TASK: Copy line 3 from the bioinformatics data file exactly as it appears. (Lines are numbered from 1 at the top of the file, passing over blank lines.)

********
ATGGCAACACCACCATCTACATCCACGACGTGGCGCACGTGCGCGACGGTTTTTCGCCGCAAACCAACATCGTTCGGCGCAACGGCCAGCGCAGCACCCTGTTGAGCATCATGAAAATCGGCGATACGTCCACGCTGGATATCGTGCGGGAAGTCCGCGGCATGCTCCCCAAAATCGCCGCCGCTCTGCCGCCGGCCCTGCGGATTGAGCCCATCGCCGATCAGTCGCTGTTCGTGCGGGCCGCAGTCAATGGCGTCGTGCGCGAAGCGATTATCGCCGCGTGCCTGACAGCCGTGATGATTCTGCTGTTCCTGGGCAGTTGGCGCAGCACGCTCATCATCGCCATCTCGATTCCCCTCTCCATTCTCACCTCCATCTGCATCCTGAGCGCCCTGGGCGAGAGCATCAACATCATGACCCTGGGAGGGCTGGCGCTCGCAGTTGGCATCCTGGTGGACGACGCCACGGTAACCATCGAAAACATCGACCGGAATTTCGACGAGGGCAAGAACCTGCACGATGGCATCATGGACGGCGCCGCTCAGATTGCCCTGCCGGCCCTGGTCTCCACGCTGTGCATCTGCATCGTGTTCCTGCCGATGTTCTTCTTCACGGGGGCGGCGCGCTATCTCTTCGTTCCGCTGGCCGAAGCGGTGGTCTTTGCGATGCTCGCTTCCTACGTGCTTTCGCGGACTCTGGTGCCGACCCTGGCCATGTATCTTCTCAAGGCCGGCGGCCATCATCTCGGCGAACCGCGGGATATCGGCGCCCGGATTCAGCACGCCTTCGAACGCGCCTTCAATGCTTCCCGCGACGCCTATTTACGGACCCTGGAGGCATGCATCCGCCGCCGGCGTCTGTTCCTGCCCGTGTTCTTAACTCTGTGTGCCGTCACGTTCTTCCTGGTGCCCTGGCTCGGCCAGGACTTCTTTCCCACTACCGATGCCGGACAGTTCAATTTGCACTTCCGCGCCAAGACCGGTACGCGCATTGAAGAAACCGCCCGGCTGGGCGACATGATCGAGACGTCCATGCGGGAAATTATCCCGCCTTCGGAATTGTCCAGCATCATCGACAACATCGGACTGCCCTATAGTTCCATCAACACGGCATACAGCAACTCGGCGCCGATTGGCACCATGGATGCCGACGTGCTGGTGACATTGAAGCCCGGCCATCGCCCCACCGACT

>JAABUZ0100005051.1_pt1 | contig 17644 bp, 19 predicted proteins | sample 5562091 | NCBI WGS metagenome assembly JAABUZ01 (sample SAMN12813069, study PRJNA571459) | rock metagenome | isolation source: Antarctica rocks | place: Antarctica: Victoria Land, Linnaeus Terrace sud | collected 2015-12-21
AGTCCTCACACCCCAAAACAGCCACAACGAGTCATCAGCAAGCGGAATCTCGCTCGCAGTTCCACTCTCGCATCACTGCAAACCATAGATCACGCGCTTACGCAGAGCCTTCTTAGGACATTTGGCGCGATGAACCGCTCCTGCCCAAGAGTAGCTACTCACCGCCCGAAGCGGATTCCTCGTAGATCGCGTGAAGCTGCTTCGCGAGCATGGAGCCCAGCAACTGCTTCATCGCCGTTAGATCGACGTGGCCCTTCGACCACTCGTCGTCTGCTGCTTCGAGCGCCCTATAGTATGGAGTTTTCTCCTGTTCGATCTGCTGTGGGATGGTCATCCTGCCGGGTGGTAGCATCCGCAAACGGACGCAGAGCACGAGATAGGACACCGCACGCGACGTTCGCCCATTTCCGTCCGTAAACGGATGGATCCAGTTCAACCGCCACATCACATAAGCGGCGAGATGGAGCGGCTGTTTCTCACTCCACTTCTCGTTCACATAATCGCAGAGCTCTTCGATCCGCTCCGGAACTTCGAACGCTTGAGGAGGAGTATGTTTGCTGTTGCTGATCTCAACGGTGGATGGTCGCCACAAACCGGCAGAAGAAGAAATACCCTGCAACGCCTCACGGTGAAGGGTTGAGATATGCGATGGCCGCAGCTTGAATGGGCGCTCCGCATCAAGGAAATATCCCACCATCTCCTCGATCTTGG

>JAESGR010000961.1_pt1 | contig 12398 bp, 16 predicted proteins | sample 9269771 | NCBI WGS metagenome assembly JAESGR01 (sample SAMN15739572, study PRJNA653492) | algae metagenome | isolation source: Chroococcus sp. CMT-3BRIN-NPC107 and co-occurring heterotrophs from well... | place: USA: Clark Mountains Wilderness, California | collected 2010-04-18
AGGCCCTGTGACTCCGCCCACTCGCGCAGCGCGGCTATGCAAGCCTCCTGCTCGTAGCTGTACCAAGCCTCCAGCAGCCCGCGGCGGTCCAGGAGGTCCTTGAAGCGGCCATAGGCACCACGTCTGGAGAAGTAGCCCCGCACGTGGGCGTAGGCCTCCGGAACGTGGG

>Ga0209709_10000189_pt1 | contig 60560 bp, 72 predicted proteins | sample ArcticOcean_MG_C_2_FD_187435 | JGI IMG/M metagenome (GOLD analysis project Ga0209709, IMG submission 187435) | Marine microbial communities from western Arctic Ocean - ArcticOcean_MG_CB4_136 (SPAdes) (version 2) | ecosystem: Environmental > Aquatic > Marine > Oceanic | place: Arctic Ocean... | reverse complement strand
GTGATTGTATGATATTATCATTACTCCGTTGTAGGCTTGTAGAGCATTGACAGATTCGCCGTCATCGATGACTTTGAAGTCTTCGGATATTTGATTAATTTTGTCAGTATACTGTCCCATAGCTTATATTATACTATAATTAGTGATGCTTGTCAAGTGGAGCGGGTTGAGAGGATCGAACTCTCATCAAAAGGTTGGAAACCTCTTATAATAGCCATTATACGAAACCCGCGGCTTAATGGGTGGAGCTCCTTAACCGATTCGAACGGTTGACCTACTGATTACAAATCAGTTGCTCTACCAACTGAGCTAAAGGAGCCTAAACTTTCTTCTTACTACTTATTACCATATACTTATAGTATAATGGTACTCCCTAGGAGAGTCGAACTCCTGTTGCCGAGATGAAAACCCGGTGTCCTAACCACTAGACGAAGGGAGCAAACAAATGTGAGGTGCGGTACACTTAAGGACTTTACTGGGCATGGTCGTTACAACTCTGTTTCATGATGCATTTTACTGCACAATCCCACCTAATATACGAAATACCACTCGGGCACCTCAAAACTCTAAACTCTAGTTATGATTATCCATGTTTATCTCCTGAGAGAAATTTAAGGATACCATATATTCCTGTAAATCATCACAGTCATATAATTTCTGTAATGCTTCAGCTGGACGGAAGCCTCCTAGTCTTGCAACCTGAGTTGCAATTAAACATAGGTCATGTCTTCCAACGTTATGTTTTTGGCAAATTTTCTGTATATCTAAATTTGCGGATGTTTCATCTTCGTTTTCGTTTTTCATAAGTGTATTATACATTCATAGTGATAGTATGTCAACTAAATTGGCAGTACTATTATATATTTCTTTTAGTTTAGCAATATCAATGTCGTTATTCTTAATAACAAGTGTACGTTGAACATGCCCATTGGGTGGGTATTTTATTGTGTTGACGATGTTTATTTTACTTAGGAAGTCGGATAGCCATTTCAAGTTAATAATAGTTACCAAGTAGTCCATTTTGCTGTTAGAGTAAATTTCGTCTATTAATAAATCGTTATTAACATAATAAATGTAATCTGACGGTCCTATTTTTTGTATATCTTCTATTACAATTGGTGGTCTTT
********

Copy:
AGTCCTCACACCCCAAAACAGCCACAACGAGTCATCAGCAAGCGGAATCTCGCTCGCAGTTCCACTCTCGCATCACTGCAAACCATAGATCACGCGCTTACGCAGAGCCTTCTTAGGACATTTGGCGCGATGAACCGCTCCTGCCCAAGAGTAGCTACTCACCGCCCGAAGCGGATTCCTCGTAGATCGCGTGAAGCTGCTTCGCGAGCATGGAGCCCAGCAACTGCTTCATCGCCGTTAGATCGACGTGGCCCTTCGACCACTCGTCGTCTGCTGCTTCGAGCGCCCTATAGTATGGAGTTTTCTCCTGTTCGATCTGCTGTGGGATGGTCATCCTGCCGGGTGGTAGCATCCGCAAACGGACGCAGAGCACGAGATAGGACACCGCACGCGACGTTCGCCCATTTCCGTCCGTAAACGGATGGATCCAGTTCAACCGCCACATCACATAAGCGGCGAGATGGAGCGGCTGTTTCTCACTCCACTTCTCGTTCACATAATCGCAGAGCTCTTCGATCCGCTCCGGAACTTCGAACGCTTGAGGAGGAGTATGTTTGCTGTTGCTGATCTCAACGGTGGATGGTCGCCACAAACCGGCAGAAGAAGAAATACCCTGCAACGCCTCACGGTGAAGGGTTGAGATATGCGATGGCCGCAGCTTGAATGGGCGCTCCGCATCAAGGAAATATCCCACCATCTCCTCGATCTTGG